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America's Asian Nuclear Challenge:
Historical advantage may not be enough to
ensure success in Asia's electrification race.

By Christopher Stephens

This article was first published in The Wall Street Journal's Business Asia Column, November 18, 2010.

Asia's ongoing infrastructure boom has induced a frenzy of activity on the part of many Western executives keen to get a piece of the action—especially in the power-generation sector. Despite over 120 years of project development experience, Western firms' success in Asia's electrification race is far from assured. The challenges facing Western companies competing to build nuclear plants offer a telling case study.

Asia ought to be a natural market for Western nuclear-generation giants like Westinghouse, General Electric and Areva. On the demand side, Asia's desire for nuclear energy is only increasing. The world's 440 nuclear reactors produce 14% of global electricity, but account for less than 1% in Asia, where coal- and gas-fired power plants dominate.

Historically, nuclear energy was seen as too expensive, technology-intensive and politically sensitive compared with the fossil-fuel alternatives. But those perceptions are evolving as concern about long-term access to natural resources, fuel-price volatility and environmental considerations loom in policy makers' minds. With hydropower already nearly fully deployed—there are only a finite number of rivers to dam—nuclear power is the only non-carbon-consuming, non-carbon-emitting alternative that is currently deployable on a large, commercially viable scale.

As a result, 10 countries in Asia have nuclear energy development plans. New Delhi forecasts India will spend $175 billion to increase nuclear energy production 13-fold by 2030. China, India and Vietnam combined will build about 115,000 megawatts of nuclear generating capacity, investing more than half a trillion dollars over the next 15 years. At least 46 countries will build 1,000 reactors by 2030, creating trillions of dollars of revenue and tens of thousands of jobs across the technology, engineering, construction, materials and services supply chain.

American, French and Japanese companies ought to enjoy several advantages. They already are global leaders in systems design, equipment technology and project management. Together, American, French and Japanese companies have built more than 70% of the world's nuclear capacity. That experience created a first-mover advantage that sustained their dominance for decades. Technological advances in operations, safety and durability further anchored their market position.

Yet despite those historical advantages, keeping up with new competitors like Russia's Rosatom and Korea's Doosan Heavy Industries and Korea Hydro & Nuclear Power is proving difficult. And now increasing competition from China is making life harder still. Already the world's largest manufacturer of wind turbines and solar panels, China aims to become the largest builder of nuclear power plants within 10 years. Beijing accords long-term energy planning a central role in its national security, both to propel its continued economic growth at home and to compete for trillions of dollars of clean energy projects abroad.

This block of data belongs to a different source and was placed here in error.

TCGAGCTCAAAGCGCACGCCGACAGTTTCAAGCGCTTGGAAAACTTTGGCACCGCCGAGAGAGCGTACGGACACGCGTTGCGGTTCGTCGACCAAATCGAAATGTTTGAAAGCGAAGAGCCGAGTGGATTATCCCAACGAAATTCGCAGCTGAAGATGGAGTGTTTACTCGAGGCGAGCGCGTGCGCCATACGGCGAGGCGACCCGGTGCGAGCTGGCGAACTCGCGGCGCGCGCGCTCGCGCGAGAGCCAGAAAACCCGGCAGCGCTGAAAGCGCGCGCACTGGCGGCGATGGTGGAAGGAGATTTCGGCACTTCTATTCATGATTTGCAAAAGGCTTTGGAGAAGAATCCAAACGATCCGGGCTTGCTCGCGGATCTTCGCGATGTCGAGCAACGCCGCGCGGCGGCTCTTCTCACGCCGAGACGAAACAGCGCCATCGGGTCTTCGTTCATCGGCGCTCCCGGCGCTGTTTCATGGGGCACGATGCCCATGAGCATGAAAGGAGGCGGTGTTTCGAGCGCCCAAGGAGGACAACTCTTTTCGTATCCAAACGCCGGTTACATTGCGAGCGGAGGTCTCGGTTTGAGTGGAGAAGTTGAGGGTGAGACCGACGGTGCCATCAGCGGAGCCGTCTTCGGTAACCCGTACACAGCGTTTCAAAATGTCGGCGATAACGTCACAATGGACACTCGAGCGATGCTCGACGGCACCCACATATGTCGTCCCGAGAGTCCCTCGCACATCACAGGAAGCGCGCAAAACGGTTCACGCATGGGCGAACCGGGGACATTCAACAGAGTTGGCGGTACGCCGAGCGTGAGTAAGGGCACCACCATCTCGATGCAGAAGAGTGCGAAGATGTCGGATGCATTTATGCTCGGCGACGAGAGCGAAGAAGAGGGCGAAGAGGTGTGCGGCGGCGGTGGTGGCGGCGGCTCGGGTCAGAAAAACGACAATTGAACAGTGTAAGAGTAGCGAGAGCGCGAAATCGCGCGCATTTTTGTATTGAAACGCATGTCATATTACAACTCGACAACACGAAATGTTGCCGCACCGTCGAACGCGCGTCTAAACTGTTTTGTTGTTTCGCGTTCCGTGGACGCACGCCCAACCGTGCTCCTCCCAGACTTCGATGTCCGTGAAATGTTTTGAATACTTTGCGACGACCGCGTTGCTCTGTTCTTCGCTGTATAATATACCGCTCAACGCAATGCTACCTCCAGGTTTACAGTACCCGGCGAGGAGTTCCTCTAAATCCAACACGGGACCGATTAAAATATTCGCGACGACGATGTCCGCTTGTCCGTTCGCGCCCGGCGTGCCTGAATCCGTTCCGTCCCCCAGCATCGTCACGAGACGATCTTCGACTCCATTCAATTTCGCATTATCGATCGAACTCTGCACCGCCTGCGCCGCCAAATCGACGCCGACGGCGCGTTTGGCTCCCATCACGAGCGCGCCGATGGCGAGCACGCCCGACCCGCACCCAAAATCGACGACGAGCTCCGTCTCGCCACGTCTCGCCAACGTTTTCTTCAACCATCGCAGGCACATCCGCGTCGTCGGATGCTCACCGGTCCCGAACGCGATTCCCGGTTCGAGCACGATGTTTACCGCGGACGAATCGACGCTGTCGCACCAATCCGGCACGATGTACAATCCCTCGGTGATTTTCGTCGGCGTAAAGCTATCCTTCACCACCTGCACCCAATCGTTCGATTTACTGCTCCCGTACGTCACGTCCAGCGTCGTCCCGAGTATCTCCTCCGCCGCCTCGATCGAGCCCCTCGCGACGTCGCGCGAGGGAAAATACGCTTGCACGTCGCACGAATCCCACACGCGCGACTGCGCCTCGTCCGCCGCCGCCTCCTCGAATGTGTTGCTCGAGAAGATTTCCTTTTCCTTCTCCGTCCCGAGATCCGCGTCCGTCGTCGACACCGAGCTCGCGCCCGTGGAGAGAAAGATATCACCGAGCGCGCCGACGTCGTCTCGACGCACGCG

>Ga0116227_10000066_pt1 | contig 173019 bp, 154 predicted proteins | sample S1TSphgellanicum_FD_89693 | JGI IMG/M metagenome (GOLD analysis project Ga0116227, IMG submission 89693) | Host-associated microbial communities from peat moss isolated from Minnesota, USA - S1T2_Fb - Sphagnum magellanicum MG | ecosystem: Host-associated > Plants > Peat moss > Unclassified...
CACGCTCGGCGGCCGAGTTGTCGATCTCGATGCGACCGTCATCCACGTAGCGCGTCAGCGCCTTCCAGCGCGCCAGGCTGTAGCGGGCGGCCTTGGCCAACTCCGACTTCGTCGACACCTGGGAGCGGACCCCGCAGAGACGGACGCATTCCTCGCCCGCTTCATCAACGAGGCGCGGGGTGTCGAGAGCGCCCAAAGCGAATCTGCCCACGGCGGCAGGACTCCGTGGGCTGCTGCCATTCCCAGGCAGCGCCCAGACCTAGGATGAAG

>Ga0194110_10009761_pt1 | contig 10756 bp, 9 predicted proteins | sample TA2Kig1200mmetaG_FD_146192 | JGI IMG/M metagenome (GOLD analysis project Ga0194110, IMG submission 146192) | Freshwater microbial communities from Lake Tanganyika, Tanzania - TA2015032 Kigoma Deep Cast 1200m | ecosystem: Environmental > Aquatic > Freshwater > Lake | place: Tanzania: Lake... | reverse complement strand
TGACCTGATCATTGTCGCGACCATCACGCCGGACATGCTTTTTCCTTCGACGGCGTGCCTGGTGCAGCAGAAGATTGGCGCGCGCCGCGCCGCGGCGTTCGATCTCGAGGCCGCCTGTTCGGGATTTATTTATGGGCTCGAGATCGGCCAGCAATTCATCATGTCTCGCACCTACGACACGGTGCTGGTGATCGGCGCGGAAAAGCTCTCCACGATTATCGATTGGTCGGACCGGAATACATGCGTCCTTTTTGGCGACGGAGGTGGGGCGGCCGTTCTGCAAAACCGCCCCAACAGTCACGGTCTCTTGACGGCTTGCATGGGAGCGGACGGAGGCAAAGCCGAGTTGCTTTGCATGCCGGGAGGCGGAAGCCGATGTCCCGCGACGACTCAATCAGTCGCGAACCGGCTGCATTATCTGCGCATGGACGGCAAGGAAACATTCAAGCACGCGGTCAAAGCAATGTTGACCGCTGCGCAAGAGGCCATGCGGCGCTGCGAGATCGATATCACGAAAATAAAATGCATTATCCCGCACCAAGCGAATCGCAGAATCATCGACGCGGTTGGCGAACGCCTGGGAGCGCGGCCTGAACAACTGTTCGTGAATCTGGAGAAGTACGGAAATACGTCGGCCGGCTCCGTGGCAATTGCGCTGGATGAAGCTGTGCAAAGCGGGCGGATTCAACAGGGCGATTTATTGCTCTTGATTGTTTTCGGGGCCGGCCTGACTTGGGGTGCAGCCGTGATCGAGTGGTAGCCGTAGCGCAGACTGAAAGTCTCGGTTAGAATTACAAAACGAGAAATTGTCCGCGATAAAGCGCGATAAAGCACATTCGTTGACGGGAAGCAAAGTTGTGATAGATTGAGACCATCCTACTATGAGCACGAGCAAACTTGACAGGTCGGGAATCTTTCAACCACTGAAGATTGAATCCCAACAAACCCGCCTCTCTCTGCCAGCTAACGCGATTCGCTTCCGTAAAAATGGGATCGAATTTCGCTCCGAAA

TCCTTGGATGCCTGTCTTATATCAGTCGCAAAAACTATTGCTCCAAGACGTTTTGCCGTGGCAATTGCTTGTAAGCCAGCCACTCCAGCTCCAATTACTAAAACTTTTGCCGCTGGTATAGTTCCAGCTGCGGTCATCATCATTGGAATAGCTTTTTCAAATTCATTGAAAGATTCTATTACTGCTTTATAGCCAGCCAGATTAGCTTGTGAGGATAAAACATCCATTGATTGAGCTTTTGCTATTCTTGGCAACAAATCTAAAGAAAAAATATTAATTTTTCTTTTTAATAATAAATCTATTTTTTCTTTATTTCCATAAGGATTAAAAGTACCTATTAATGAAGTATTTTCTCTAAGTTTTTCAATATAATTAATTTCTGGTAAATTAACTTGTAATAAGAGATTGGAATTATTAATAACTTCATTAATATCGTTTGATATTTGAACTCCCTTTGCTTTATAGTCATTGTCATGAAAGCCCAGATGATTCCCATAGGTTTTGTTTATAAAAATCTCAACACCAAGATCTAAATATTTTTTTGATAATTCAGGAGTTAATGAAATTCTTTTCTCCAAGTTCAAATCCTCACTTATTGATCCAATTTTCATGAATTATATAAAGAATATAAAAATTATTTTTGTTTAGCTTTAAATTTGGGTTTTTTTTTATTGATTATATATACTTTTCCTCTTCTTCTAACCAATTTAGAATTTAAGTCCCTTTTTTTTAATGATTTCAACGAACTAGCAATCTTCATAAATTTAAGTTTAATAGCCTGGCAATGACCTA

American technology is currently used in more than 50% of the world's nuclear power facilities, but that dominance is in danger. One startling reminder of this came earlier this year: Hanoi signed contracts worth roughly $20 billion for foreign companies to build four nuclear plants in Vietnam. Russian companies captured $5.6 billion of that, and Japan the other $14.4 billion. France and South Korea were rumored to be the runners-up. Despite U.S. diplomatic intervention and financing, America brought up the rear. Late last year, a South Korean consortium landed a $40 billion deal for a four-reactor project in the United Arab Emirates, and in May, Russia's Rosatom signed up the first nuclear plant in Bangladesh.

In part, the new entrants' success is attributable to the strategies of Western companies themselves in approaching Asian markets. To gain its foothold in China, Westinghouse agreed in 2007 to transfer cutting-edge technology to a Chinese partner. In the short term, that arrangement helped Westinghouse win a $5.3 billion contract to build four reactors at two plants. But it was also part of China's "self-reliance program" and has enabled China to adopt that technology for further domestic expansion and for sale to other countries—becoming a new global competitor now offering proven technology, lower prices and cheaper financing.

But American companies in particular also feel the effects of policies at home when they try to compete abroad. America has not built a new nuclear power plant in 30 years. This is a competitive disadvantage when China will construct 33 nuclear reactors at home by 2030, adding each year more than the entire generating capacity of India. France's 60 reactors generate 80% of that country's electricity, and Japan's 55 reactors produce more than 60% of its energy. The enormous extent of their home-schooling enables companies in these countries to bring a formidable domestic experience to bear in international markets. American companies lack that opportunity, forcing them to innovate on new technologies abroad at the same time that they have to navigate a web of foreign tax and regulatory policies.

The renaissance of nuclear energy is the most potentially lucrative development in the $6 trillion global energy sector. The question for U.S. policy makers is whether they aspire to global leadership or are content to import foreign technology at home and to cede foreign markets to others.

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